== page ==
Flotsam (what we’re obsessed with right now)
- NPR did a great breakdown on the full carbon cost of one sandwich.
Flowers of a venus flytrap. Photo by Andrew David Thaler.
Late last week, inspired by our newly flowering Venus Flytraps, I posted pictures of Amy and my carnivorous plant collection on twitter and on the Southern Fried Science Facebook page. After David’s recent post on a nurse shark that underwent major dietary changes following traumatic surgery and captivity, our wonderful readers must have been on high alert for trophic shifts following anthropogenic disturbance-type articles (or, more casually, “stuff that eats stuff now eats different stuff”), because this morning my inbox was filled with links to variations on the following article: Pollution makes carnivorous plants go vegetarian. Whenever human activity alters trophic interactions, there is potential for major ecological changes in an ecosystem. While ecosystems are dynamic, shape by continuous variation in community structure and resource and habitat variability, rapid changes can result in total collapse or permanent shifts to functional states.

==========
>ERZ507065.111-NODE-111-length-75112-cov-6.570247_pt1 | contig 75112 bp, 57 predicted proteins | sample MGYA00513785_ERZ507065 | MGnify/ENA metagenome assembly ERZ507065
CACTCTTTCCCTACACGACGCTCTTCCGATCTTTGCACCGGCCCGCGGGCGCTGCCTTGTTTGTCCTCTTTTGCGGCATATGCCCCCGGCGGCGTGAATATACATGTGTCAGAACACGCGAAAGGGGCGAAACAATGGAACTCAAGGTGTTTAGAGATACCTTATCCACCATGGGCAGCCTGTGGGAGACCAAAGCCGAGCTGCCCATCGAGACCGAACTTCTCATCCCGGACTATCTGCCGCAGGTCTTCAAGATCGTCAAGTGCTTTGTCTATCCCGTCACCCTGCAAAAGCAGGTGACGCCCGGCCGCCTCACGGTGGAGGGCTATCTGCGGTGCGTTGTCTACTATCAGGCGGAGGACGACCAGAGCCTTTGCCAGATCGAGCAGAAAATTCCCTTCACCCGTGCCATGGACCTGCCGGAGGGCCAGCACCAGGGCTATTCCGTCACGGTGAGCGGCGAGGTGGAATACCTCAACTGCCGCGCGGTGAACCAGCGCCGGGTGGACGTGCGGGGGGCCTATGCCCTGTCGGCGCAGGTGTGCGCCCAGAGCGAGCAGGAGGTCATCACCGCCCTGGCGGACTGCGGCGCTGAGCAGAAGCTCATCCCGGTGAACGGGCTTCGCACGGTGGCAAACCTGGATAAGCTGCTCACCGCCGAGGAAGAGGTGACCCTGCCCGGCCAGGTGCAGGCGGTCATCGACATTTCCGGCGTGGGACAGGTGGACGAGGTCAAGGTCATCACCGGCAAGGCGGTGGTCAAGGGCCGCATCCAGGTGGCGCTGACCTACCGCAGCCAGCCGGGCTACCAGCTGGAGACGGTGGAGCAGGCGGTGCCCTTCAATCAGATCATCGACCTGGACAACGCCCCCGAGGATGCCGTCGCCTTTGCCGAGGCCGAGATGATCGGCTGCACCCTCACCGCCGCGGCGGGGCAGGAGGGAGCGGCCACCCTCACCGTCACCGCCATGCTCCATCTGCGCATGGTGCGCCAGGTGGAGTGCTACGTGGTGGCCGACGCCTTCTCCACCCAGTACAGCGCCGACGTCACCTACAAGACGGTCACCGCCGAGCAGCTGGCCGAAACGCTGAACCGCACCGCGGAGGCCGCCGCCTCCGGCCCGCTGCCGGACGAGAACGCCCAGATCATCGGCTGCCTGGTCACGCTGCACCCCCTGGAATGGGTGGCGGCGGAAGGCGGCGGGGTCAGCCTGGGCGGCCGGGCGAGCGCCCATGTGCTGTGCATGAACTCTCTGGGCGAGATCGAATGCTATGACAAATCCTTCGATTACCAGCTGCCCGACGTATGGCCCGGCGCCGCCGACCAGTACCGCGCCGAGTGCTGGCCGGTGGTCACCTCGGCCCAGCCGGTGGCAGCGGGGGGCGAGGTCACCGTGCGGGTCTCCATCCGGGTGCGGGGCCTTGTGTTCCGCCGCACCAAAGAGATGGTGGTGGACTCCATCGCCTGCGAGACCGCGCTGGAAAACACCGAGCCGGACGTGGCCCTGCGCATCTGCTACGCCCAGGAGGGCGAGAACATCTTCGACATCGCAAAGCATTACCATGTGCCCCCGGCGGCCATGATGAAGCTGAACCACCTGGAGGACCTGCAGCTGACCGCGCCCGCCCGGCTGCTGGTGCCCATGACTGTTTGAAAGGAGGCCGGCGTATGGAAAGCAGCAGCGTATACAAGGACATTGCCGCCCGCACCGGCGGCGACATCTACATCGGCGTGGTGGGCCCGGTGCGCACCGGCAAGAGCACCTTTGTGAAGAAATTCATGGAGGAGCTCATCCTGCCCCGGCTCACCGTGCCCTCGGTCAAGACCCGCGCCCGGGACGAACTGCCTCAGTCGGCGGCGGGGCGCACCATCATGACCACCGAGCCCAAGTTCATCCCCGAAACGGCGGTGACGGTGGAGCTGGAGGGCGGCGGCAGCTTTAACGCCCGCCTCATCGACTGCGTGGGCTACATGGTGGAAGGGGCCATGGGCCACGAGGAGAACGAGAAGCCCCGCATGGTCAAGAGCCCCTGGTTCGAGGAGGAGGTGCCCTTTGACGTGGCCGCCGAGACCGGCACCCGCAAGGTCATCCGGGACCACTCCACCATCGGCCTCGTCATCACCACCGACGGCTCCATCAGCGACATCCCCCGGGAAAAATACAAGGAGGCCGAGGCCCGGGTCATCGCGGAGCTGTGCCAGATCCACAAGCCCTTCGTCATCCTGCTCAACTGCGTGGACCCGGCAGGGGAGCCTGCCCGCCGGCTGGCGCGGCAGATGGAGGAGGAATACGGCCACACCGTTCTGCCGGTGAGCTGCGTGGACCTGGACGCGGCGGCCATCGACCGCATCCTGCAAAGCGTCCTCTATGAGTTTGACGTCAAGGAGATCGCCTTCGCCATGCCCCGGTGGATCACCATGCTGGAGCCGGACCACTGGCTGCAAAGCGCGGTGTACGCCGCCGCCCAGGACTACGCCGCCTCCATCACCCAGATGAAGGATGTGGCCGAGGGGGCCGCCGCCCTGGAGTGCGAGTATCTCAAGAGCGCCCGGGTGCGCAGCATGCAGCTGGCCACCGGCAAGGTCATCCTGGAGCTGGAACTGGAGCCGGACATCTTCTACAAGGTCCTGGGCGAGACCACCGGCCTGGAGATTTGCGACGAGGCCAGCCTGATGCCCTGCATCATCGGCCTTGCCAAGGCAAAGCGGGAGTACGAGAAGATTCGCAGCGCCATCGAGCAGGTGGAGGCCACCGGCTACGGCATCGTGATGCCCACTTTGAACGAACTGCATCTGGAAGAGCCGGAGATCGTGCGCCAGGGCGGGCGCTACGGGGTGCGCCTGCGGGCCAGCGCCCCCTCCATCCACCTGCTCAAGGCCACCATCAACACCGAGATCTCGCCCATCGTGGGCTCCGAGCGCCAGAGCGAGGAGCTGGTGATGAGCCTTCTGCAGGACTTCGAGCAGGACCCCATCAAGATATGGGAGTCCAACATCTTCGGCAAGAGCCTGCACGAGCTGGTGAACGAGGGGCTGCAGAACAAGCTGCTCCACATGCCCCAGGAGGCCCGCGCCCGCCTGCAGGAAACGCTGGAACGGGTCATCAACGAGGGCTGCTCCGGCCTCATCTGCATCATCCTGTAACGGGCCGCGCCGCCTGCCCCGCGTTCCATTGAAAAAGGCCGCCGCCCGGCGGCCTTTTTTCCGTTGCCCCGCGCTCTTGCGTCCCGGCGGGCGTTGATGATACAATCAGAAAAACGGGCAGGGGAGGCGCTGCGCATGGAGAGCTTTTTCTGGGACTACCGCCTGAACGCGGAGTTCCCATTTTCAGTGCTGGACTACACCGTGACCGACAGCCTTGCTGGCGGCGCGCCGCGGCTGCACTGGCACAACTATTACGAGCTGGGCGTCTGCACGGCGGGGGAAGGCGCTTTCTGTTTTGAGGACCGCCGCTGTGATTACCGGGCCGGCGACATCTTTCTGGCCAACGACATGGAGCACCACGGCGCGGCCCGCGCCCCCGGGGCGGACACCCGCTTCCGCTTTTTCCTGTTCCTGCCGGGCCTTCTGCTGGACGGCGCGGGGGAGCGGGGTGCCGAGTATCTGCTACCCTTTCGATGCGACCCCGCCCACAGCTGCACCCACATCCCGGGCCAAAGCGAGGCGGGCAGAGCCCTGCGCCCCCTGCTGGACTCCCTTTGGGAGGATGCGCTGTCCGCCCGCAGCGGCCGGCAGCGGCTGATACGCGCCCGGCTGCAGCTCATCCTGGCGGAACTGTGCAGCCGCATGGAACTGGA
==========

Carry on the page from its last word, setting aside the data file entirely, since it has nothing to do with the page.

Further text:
Unfortunately, these “eating different stuff” articles rarely reflect the deep and nuance ecologic reality of trophic interactions and instead capitalize on the narrative of “even animals are going veggie to save the planet!” Allow me to revel in my cultural roots with a hearty “Oy vey!”